Session Proposal: The Dunbar Number: Implications and strategies for community health

Hi All, Harrison from Biosphere(x) here. Would people be interested in a workshop such as this?

What is a human scale? Our new social patterns brought upon by technology suggest we can be comfortable navigating millions innumerable online profiles and groups, while a culture of quantified self help pushes us towards a solitary pursuit of personal meaning and growth. Far from being disparate issues, this session will establish that the dilution of connections and the anxiety induced by quests of self improvement are 2 sides of the same coin.

In the 1990s, anthropologist Robin Dunbar proposed a number which lies between 100 and 250 (150 is commonly used) as the amount of relationships a person can comfortably maintain. As the Dunbar Number is just a suggested cognitive limit, we will explore its implications for well being without wading into dogma. What does awareness for the Dunbar number do for our personal ability to care for ourselves and each other? We will attempt to formulate strategies for healing, learning from ancestral and contemporary precedent, and leave with tools that hopefully can scale in our native environments.


Harrison, love the proposal. I think this is such a great topic for this community as we work with issues around enlarged communities and the balance between hyper-local and international.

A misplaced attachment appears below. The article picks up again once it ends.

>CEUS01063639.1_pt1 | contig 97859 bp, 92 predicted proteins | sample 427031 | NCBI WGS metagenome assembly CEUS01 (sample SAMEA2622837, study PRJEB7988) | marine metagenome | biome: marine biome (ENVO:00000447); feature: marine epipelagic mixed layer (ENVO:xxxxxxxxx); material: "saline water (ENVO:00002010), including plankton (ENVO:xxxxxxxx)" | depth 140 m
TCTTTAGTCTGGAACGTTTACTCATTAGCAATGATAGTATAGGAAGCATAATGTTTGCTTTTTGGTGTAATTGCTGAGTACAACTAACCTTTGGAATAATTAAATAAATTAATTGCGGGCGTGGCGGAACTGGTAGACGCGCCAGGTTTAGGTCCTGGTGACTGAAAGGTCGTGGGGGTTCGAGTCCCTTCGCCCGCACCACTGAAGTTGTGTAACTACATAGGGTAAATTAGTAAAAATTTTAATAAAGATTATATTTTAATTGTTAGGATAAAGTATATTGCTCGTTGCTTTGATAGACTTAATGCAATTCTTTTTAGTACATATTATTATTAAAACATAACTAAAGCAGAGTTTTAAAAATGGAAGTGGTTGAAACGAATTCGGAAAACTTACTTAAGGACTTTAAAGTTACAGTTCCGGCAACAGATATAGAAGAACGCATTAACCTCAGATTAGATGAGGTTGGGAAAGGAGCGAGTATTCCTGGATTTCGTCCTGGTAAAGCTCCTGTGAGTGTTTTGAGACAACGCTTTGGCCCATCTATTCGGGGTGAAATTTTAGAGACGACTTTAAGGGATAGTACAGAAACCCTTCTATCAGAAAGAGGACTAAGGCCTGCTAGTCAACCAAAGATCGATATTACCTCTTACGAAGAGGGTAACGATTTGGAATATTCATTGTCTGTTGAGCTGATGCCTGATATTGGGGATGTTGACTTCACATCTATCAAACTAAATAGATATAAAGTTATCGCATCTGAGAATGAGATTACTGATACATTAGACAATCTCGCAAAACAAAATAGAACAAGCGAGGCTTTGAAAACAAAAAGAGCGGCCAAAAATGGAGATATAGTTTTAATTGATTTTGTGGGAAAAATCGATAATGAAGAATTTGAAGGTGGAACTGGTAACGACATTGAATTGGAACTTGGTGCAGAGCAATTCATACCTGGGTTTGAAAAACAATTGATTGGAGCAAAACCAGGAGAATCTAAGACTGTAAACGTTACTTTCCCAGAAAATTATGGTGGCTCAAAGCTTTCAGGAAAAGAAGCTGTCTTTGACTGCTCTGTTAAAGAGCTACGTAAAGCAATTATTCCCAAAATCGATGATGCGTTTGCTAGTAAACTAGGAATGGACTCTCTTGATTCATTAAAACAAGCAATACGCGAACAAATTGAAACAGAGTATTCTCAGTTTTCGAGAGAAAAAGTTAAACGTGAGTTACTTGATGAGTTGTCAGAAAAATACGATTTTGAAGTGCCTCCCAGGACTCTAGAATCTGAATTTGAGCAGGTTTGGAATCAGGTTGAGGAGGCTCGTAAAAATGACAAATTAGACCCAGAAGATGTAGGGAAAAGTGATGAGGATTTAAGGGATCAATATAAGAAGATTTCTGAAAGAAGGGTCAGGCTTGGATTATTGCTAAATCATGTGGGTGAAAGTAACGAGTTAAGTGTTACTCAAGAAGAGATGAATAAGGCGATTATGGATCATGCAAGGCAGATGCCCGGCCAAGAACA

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IMHO this session would benefit from data. What has been tried? What worked, what imploded?

Ping @johncoate and @lasindias, who have perhaps the broadest databases on peer-to-peer care (file under “communities”) I know. @lakomaa and @tino_sanandaji might also have insights based on their own work and data.

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My experience living in a large intentional community showed me that you can get that number higher - maybe up closer to 400 or more - if you have a high level of agreement among the people. And there have been large monasteries, Amish communities, and the like that succeed. But such groups sit at the high end of personal and social agreement.

My experience at The Farm was that with fewer than 400 I knew everyone by their first name and I knew something about them and their personalities and styles. If I lived in a household with them or worked with them I knew them still better, as you would expect. As that number went higher our ability to really know each other well diminished.

However, there were benefits to bigger numbers because it meant a greater diversity of skills and community services.

Where it began to really break down was when the population outgrew our ability to improve our standard of living.

I said at one point in this weeks community call that there can be a risk of “biting off more than you can chew.” We did that. It didn’t go well, even though that period (late 70s - early 80s) was also characterized by us doing some of our most valuable contributions to the larger society such as the Bronx ambulance service and the bilingual clinic in DC and the soy protein project in Guatemala. By the way, that clinic and that soy dairy still operate on their own even though we no longer have a direct hand in it.